As I understand it, Control-Break and Control-C are effectively the same. DOS hooks interrupt 1Bh and invokes interrupt 23h whenever Control-Break is pressed. So you only need to hook interrupt 23h to ensure a clean exit. Or am I missing something?
Right, but I was referring to the need to ensure a clean exit. If you're only using the BIOS for keyboard handling and the user hits Control-Break then the BIOS will invoke interrupt 1Bh, right? And since DOS has hooked that interrupt it will in turn invoke interrupt 23h. So all I need to do is hook interrupt 23h to be able to quit gracefully. At least that's my understanding of how it works.
Depends at what level Chuck. Ctrl-Break is just a scancode like any other, what you do with that scancode is up to youCtrl-C can be treated as a standard character; see, for example, the "Page Down" function in WordStar. That's not true of Ctrl-Break.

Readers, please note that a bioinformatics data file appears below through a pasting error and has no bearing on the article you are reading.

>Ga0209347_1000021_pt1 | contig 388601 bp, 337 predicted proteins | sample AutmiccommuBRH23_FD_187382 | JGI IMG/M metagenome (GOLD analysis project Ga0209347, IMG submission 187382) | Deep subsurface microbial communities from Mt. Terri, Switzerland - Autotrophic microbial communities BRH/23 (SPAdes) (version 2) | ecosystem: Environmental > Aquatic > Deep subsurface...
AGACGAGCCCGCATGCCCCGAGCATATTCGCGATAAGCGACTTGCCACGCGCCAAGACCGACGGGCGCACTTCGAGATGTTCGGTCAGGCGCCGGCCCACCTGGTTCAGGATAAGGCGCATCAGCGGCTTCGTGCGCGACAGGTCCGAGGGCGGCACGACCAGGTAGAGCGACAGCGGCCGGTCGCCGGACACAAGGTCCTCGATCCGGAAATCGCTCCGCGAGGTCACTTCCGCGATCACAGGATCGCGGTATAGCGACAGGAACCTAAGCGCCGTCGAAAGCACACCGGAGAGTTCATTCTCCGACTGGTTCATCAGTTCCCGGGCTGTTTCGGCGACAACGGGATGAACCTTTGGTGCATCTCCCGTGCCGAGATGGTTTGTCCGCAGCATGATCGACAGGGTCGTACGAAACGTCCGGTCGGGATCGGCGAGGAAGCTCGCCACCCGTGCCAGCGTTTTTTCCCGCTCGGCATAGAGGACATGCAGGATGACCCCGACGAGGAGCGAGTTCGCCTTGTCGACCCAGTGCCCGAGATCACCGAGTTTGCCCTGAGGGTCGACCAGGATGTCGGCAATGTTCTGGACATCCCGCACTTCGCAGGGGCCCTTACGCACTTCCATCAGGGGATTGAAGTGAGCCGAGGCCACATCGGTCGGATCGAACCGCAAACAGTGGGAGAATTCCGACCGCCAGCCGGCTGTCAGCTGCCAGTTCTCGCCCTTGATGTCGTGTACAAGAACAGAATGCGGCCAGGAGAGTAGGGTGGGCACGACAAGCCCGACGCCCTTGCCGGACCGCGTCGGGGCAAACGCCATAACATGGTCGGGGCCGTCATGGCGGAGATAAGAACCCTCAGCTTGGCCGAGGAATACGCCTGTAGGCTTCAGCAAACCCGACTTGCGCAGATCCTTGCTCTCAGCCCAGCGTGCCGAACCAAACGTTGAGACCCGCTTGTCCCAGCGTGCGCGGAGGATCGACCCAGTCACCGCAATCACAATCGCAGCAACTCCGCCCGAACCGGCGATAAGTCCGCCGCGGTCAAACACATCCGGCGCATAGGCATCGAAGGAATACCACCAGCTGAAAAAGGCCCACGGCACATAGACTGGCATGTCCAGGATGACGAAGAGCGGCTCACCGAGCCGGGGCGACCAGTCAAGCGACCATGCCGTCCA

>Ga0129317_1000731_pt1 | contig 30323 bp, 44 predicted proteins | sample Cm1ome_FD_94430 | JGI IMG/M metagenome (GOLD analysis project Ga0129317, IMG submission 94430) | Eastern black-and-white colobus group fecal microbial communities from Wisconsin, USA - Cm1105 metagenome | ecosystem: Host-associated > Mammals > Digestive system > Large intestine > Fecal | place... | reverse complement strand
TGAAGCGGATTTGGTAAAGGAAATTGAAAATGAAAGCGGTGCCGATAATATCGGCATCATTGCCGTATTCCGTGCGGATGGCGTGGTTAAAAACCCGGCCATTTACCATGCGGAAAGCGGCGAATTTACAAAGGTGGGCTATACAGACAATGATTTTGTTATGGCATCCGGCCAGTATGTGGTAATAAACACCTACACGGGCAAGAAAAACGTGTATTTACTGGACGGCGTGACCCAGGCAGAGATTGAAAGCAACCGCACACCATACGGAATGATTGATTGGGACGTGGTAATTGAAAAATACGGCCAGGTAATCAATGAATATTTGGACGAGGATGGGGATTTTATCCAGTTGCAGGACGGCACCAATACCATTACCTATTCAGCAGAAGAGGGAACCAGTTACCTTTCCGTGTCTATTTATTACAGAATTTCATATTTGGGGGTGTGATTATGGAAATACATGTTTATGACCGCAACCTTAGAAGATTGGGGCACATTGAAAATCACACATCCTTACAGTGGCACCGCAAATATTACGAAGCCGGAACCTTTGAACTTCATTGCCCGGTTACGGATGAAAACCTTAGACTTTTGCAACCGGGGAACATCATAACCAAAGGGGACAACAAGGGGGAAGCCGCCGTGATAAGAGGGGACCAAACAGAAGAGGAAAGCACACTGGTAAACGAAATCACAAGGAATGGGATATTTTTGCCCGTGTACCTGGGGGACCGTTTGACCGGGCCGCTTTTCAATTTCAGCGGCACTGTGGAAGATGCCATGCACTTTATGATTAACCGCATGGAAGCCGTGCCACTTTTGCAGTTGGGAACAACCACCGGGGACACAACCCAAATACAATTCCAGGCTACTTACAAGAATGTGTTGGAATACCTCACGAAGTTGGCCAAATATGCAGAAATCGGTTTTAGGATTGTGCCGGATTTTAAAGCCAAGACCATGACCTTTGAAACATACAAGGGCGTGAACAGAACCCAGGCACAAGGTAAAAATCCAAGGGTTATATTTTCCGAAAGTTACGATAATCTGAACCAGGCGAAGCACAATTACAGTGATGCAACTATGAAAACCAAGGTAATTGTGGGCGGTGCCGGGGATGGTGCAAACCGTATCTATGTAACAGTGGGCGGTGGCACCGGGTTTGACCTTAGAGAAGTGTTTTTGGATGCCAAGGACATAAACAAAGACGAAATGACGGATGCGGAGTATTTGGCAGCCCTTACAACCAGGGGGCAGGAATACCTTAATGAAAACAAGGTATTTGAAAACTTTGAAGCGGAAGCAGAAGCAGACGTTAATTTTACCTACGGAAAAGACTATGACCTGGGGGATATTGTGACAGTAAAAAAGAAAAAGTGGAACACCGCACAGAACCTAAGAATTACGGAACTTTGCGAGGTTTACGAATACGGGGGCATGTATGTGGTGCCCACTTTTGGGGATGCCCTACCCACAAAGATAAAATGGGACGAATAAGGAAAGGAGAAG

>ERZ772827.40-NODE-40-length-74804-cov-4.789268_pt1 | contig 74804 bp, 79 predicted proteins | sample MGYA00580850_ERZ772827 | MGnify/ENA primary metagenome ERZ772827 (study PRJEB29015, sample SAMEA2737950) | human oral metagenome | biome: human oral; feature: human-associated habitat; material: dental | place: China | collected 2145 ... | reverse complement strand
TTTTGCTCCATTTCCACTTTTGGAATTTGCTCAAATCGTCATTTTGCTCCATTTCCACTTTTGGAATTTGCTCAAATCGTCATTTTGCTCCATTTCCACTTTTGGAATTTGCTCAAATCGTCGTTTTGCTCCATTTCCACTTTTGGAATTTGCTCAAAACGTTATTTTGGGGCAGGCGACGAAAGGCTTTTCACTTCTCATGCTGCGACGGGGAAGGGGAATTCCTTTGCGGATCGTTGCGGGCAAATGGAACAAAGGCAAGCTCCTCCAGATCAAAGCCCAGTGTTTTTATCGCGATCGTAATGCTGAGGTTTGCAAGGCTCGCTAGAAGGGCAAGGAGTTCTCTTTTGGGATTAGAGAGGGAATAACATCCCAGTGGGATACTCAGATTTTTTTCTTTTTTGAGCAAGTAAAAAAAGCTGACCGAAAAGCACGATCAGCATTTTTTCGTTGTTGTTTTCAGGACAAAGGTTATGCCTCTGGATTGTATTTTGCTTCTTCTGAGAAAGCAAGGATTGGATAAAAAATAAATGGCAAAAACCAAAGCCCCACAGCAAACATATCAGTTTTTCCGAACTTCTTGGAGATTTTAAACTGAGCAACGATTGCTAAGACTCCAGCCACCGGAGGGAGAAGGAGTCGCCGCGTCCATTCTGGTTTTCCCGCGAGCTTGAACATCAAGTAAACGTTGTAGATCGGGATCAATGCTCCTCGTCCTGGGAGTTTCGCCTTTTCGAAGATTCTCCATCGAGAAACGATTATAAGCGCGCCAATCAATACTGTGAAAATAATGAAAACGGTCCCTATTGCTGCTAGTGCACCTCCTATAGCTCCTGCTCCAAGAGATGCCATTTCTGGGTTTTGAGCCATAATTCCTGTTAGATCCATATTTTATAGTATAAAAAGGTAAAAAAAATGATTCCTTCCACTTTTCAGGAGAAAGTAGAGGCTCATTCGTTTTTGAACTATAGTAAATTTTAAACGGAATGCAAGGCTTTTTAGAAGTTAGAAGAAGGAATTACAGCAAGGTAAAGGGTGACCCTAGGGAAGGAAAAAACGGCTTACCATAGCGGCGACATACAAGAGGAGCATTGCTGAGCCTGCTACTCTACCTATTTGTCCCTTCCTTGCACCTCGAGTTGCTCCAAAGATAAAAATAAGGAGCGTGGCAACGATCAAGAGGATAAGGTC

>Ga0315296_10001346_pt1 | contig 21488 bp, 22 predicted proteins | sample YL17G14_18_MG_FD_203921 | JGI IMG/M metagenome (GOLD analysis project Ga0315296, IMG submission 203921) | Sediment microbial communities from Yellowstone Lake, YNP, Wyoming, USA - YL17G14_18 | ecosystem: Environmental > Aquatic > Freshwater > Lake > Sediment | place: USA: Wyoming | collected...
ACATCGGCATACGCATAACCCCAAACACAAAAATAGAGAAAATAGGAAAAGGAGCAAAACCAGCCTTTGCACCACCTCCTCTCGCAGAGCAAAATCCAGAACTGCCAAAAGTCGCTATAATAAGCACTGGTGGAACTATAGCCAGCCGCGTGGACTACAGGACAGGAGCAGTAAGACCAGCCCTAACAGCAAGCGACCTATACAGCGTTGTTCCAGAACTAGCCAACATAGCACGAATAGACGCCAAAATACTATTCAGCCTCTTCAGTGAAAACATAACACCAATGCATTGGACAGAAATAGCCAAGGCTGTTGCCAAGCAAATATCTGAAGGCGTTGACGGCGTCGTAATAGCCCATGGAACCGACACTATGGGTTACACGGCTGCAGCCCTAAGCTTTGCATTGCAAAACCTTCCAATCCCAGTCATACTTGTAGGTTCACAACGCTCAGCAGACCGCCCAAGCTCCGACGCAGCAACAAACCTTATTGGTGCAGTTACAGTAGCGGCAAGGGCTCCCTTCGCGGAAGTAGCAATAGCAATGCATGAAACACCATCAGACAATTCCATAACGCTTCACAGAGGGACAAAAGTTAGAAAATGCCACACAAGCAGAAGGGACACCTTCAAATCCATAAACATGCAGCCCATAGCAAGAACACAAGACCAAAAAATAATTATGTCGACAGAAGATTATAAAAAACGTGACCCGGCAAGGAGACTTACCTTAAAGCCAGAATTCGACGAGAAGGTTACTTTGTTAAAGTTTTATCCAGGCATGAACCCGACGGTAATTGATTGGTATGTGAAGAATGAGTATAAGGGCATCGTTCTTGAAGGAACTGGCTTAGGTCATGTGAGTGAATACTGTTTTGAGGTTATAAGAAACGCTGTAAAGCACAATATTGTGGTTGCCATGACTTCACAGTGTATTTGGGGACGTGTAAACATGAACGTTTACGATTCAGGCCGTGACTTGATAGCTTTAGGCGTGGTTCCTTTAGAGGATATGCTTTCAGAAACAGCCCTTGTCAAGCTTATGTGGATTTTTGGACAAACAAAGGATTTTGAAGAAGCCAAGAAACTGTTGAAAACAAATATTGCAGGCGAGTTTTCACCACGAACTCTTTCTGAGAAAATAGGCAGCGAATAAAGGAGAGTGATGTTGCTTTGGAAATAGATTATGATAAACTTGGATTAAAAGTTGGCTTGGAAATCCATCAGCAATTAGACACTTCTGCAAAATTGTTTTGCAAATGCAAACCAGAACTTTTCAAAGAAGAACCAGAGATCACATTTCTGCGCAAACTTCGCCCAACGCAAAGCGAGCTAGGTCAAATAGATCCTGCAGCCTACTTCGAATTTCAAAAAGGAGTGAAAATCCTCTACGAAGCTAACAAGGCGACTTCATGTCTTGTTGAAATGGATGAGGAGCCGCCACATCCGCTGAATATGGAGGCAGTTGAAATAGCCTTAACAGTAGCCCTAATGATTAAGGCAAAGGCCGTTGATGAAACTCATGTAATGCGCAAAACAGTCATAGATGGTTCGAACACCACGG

At a hardware level (on an AT or newer), the BREAK key is quite special. It does not follow the make/break (down/up) convention, and needs to be handled specially in the state machine if you want to detect it. It is not possible to detect when the key is released either. So not strictly a scancode like any other.Depends at what level Chuck. Ctrl-Break is just a scancode like any other, what you do with that scancode is up to you
Nice, I remember that from DOS Stuff Microsoft Forgot.Well sure--back in the day, I wrote a popup utility (ConFormat) that did its own keyboard decoding by intercepting interrupt 9. The idea being that you could continue work as usual while your floppies were formatted.
Even at the DOS level, there are exceptions. See, for instance Int 21h, AH=6 DL=0xFF. Does not check for either Ctrl-break or Crtl-C, unlike, say, Int 21h, AH=1.
But that's probably more than the OP wanted to know.